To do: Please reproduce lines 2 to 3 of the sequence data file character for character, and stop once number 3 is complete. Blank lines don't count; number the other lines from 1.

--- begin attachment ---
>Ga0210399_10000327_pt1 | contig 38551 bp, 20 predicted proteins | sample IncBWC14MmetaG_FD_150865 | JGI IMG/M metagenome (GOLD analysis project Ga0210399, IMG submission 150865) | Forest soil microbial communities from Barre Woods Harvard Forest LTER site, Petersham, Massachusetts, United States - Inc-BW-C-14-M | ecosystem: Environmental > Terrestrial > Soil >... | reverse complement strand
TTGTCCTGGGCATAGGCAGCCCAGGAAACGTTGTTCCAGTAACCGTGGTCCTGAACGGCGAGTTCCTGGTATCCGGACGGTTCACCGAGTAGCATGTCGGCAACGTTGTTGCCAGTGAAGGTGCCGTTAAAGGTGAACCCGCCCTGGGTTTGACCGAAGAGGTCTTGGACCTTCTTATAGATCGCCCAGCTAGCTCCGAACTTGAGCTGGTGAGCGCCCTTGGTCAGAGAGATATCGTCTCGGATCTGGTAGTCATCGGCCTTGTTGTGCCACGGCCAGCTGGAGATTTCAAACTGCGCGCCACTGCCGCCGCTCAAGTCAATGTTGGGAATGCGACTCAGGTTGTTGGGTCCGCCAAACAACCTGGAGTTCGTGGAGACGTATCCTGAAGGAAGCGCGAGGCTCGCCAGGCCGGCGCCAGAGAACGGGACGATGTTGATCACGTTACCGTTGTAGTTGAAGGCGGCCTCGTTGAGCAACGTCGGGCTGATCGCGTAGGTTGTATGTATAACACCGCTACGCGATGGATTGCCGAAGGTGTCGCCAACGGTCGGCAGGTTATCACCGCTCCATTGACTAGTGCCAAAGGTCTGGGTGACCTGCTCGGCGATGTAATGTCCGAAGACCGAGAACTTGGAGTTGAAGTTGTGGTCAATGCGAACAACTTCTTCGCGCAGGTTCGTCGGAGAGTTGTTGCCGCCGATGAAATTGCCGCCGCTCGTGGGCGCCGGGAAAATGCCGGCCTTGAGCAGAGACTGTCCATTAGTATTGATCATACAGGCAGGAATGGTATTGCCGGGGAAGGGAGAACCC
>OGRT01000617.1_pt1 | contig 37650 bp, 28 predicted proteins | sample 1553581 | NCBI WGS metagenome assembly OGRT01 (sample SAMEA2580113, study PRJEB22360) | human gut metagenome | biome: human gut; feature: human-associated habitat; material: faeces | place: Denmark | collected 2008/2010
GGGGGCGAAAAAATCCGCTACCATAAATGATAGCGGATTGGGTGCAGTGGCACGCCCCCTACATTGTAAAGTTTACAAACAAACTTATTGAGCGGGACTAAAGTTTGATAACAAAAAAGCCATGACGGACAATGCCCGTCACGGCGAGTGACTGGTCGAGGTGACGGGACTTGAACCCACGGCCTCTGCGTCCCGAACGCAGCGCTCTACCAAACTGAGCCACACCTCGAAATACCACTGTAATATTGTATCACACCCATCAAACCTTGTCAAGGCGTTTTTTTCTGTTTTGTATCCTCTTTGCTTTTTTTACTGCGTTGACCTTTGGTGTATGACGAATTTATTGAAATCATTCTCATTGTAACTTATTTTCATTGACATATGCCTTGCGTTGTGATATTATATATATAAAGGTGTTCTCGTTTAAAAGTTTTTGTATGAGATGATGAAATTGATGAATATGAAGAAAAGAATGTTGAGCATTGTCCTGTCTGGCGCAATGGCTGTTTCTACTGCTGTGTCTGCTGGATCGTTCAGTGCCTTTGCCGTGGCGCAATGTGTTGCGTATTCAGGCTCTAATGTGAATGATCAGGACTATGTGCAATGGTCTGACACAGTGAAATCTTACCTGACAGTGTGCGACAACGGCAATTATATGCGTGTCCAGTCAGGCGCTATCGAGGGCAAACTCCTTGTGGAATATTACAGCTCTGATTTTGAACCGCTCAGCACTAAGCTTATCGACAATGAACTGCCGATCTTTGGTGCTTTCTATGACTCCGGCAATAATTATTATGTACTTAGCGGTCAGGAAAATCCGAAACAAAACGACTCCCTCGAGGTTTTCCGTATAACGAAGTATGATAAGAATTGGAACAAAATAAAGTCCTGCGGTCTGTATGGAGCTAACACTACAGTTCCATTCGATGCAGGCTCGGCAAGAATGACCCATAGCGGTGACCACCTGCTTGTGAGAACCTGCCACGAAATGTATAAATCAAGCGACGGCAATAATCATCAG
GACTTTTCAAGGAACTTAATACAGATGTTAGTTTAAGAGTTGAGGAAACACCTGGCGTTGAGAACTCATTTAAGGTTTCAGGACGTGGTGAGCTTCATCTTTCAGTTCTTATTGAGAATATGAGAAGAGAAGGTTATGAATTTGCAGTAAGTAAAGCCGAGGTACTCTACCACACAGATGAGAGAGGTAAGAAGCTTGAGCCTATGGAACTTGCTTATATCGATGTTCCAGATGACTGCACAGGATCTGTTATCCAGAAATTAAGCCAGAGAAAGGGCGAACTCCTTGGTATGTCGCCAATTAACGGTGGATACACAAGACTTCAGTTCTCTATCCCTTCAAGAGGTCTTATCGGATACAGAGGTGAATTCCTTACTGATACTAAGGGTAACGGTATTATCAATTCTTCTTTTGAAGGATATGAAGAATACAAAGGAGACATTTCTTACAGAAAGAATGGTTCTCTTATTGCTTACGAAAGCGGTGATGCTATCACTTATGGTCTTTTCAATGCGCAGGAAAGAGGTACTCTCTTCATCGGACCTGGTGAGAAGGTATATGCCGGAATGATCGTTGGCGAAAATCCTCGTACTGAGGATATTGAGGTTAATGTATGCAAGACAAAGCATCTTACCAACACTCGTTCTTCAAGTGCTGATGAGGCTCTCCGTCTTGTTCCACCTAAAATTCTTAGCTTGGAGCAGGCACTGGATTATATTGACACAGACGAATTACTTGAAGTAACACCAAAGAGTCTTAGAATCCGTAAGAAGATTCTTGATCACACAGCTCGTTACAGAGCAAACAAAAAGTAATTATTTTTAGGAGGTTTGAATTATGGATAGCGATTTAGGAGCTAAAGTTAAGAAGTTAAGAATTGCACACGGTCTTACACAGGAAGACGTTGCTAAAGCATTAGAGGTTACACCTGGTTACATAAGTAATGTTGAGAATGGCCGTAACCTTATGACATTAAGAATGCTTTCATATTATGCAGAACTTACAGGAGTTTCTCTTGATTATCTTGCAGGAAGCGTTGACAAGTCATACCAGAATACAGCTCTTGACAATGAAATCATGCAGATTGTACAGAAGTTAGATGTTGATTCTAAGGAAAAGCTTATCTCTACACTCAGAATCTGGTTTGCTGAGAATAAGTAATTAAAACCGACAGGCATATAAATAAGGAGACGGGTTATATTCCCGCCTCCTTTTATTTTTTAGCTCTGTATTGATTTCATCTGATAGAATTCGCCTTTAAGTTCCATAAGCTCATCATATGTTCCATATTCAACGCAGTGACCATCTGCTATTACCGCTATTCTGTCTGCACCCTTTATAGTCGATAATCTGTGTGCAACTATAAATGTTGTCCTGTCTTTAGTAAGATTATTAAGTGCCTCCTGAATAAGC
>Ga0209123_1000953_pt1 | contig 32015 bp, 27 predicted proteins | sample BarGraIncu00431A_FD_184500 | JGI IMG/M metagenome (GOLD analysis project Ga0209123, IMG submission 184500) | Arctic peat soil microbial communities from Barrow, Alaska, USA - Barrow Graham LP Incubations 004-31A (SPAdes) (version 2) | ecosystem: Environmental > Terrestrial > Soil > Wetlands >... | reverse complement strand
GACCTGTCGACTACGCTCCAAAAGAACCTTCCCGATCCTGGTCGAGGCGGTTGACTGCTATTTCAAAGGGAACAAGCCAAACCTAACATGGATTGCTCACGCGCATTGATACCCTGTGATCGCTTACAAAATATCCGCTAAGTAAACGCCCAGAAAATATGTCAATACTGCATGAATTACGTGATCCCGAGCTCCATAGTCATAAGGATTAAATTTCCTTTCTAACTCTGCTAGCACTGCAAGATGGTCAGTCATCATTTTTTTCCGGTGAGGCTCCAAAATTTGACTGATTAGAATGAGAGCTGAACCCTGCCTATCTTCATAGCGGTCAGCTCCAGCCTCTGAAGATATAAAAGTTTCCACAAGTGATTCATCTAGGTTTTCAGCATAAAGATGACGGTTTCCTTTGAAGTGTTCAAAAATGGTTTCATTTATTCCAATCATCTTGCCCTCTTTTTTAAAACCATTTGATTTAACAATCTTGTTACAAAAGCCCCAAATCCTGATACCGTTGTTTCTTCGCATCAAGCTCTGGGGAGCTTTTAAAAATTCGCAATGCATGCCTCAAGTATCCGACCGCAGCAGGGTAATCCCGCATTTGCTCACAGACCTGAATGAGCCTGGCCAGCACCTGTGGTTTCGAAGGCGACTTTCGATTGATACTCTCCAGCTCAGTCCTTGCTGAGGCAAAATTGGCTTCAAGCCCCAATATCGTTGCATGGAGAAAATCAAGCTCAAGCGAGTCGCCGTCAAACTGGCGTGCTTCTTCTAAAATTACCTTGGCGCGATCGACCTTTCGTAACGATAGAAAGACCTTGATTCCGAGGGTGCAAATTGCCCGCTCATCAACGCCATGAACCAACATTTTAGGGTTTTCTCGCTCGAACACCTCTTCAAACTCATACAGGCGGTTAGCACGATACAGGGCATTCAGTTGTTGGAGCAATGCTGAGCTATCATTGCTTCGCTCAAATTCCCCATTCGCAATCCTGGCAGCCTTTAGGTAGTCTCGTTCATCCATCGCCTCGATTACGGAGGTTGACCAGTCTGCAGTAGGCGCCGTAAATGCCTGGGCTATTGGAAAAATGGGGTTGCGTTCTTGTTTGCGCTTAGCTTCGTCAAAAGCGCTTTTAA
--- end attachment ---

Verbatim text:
TTGTCCTGGGCATAGGCAGCCCAGGAAACGTTGTTCCAGTAACCGTGGTCCTGAACGGCGAGTTCCTGGTATCCGGACGGTTCACCGAGTAGCATGTCGGCAACGTTGTTGCCAGTGAAGGTGCCGTTAAAGGTGAACCCGCCCTGGGTTTGACCGAAGAGGTCTTGGACCTTCTTATAGATCGCCCAGCTAGCTCCGAACTTGAGCTGGTGAGCGCCCTTGGTCAGAGAGATATCGTCTCGGATCTGGTAGTCATCGGCCTTGTTGTGCCACGGCCAGCTGGAGATTTCAAACTGCGCGCCACTGCCGCCGCTCAAGTCAATGTTGGGAATGCGACTCAGGTTGTTGGGTCCGCCAAACAACCTGGAGTTCGTGGAGACGTATCCTGAAGGAAGCGCGAGGCTCGCCAGGCCGGCGCCAGAGAACGGGACGATGTTGATCACGTTACCGTTGTAGTTGAAGGCGGCCTCGTTGAGCAACGTCGGGCTGATCGCGTAGGTTGTATGTATAACACCGCTACGCGATGGATTGCCGAAGGTGTCGCCAACGGTCGGCAGGTTATCACCGCTCCATTGACTAGTGCCAAAGGTCTGGGTGACCTGCTCGGCGATGTAATGTCCGAAGACCGAGAACTTGGAGTTGAAGTTGTGGTCAATGCGAACAACTTCTTCGCGCAGGTTCGTCGGAGAGTTGTTGCCGCCGATGAAATTGCCGCCGCTCGTGGGCGCCGGGAAAATGCCGGCCTTGAGCAGAGACTGTCCATTAGTATTGATCATACAGGCAGGAATGGTATTGCCGGGGAAGGGAGAACCC
>OGRT01000617.1_pt1 | contig 37650 bp, 28 predicted proteins | sample 1553581 | NCBI WGS metagenome assembly OGRT01 (sample SAMEA2580113, study PRJEB22360) | human gut metagenome | biome: human gut; feature: human-associated habitat; material: faeces | place: Denmark | collected 2008/2010